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Editorial: Send Conger to US Senate ballot

The story of Jason Conger’s path from homelessness to Harvard Law School is one to inspire any young person with the idea that a good education and a powerful desire can make anything happen — as long as the people continue to support those opportunities.

Conger and Dr. Monica Wehby are the front runners in the May 20 Republican primary race for the right to challenge U.S. Sen. Jeff Merkley in the November general election.

The Chronicle’s editorial board strongly endorses Conger for the position, not only because of his poverty-to-success story, but also because that story continues to inform his positions on the issues that affect a majority of his constitutents: middle income tax relief, restructuring of college aid and others.

Both Wehby and Conger adhere to the fundamental Republican platform planks, with minimal difference in their positions on most. Both want to repeal the Affordable Care Act and adopt plans that address some of the complaints that have arisen in its wake: namely affordable catastrophic coverage, purchasing insurance across state lines and tax benefits for those who purchase insurance. On other issues, Conger has developed more comprehensive positions that reflect a better understanding of the issues of particular interest to Oregonians, and the issues before Congress.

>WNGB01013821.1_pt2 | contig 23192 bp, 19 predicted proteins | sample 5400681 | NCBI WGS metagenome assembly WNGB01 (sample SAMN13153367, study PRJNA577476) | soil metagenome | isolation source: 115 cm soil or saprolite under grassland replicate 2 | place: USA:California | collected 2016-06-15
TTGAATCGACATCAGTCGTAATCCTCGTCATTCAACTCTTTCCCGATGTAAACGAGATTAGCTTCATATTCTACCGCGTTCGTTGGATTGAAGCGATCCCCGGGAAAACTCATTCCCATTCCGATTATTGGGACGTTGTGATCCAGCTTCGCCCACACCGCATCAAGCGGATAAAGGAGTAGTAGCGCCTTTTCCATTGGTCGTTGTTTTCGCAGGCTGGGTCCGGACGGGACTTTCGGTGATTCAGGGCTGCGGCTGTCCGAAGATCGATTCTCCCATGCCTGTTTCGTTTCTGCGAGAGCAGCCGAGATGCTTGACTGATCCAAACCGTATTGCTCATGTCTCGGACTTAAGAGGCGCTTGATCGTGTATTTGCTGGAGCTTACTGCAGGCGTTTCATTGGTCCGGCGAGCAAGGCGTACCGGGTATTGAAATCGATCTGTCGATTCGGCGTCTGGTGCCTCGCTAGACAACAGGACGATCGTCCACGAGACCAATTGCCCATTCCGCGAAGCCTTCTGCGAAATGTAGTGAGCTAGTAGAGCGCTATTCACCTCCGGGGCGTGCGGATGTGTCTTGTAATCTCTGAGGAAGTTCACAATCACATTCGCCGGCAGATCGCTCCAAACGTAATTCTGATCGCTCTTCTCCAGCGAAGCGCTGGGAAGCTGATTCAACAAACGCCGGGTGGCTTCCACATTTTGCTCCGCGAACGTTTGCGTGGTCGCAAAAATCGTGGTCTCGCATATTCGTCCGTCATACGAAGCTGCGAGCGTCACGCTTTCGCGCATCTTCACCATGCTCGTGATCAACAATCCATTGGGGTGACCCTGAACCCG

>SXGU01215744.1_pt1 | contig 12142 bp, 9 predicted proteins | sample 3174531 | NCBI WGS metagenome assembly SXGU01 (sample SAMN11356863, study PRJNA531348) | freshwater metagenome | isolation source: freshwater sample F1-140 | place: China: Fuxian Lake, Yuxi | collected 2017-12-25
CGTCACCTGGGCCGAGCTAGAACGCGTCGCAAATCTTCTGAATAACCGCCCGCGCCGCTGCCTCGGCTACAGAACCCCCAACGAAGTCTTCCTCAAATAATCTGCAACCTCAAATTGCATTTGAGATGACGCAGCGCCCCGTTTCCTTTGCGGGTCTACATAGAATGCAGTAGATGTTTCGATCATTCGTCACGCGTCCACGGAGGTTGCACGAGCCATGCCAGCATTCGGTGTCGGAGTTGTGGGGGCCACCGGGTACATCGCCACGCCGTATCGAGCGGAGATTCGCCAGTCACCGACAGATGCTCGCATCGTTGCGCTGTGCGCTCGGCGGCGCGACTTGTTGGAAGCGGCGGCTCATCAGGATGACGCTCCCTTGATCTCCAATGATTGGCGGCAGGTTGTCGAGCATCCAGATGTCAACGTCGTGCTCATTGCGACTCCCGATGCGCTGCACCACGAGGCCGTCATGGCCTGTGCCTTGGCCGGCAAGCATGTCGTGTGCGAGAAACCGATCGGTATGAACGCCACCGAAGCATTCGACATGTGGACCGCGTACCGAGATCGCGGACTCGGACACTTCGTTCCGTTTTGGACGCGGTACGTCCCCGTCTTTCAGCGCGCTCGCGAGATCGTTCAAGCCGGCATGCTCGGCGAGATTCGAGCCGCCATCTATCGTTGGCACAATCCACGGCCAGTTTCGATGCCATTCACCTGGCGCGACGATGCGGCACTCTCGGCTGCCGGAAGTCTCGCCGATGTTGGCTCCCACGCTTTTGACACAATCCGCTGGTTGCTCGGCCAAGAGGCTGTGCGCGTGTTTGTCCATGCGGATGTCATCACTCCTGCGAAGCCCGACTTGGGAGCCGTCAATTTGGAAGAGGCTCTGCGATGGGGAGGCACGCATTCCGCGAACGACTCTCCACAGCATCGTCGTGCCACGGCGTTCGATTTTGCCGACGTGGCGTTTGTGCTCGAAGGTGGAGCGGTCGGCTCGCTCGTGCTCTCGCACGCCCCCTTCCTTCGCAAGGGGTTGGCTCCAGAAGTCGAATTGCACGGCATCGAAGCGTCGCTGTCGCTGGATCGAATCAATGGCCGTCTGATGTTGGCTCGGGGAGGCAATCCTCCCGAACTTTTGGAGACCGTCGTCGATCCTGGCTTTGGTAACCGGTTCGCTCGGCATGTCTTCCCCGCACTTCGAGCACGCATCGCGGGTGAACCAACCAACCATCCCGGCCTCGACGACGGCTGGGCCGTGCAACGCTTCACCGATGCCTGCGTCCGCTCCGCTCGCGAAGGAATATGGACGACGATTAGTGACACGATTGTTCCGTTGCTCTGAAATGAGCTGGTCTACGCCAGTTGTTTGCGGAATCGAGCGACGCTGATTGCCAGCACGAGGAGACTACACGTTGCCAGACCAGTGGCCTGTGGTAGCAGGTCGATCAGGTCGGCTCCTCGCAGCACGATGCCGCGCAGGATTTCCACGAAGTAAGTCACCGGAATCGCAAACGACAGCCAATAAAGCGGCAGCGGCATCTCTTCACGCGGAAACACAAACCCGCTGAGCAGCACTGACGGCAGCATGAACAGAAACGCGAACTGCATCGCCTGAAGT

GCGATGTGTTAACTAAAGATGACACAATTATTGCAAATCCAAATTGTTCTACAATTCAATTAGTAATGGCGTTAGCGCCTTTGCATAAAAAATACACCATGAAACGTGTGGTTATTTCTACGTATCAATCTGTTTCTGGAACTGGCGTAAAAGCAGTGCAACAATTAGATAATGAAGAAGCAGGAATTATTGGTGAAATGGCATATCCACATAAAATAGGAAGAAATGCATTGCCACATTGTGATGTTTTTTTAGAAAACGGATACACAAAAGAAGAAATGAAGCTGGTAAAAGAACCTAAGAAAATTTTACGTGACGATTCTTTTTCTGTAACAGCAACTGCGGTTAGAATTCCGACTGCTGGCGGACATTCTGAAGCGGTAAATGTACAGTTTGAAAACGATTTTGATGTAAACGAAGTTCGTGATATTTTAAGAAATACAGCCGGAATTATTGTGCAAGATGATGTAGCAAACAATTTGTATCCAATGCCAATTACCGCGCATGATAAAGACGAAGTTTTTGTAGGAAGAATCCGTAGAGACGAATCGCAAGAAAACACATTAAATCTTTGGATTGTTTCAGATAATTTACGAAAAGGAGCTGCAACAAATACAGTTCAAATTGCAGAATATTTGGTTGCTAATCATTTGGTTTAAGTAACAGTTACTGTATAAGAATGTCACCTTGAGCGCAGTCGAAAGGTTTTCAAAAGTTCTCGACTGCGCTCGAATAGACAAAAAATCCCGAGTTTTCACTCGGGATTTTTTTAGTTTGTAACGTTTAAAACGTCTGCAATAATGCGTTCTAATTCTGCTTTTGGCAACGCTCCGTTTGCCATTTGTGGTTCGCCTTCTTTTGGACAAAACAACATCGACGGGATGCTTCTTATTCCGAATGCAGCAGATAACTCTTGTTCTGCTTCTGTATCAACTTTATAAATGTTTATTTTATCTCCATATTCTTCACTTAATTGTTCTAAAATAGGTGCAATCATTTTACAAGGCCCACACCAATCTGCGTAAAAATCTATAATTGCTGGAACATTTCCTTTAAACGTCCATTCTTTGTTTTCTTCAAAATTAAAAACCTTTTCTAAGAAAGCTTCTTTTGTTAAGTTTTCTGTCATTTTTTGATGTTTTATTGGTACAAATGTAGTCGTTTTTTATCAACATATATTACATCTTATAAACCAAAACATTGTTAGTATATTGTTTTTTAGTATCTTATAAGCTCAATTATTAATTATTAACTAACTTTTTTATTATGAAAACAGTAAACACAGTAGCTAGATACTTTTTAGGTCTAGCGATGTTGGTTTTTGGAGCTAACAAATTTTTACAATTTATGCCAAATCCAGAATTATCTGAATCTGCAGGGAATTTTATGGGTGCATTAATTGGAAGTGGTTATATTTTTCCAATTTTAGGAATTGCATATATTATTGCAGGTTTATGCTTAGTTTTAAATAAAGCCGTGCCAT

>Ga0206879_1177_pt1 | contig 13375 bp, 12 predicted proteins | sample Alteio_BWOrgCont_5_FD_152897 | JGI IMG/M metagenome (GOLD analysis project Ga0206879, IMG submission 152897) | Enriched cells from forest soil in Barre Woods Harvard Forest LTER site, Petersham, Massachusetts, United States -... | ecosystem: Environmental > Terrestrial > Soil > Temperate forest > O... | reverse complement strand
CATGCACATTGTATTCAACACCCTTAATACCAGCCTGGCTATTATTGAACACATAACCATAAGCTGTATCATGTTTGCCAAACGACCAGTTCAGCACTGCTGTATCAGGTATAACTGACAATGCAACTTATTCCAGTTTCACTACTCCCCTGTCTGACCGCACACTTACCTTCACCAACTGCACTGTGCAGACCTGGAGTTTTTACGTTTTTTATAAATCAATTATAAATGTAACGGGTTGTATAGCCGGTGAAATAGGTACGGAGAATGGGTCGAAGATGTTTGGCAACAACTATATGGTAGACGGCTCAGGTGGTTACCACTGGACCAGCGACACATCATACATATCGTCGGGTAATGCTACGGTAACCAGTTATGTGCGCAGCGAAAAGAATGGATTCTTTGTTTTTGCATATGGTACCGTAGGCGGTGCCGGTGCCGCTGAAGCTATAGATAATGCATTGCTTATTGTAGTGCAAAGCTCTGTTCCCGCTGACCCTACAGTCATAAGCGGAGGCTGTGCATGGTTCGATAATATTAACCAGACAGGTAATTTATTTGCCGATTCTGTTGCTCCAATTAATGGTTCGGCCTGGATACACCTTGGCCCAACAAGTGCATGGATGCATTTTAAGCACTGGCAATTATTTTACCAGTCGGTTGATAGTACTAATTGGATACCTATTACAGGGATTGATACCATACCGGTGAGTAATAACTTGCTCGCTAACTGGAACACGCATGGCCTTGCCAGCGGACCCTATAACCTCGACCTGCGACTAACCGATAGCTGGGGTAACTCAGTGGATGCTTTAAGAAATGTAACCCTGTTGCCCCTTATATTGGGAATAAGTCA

Wehby has gained some national interest as a result of her role as a physician in the campaign against Obamacare, but her leadership roles and her issue statements thus far have been narrowly focused on medicine and do not reflect a comprensive understanding of the broader issues.

And her argument that doctors know best isn’t likely to wash as well with Oregon voters who have seen the state’s doctor-governor rule over a spectacular failure in the Cover Oregon computer system debacle.

Conger is completing his second term in the Oregon Legislature. That means he has twice proven himself electable, and he has had better exposure to the issues that take priority among Oregon voters.

He promises to be a much more viable option in the general election for any voters looking to replace Merkley.


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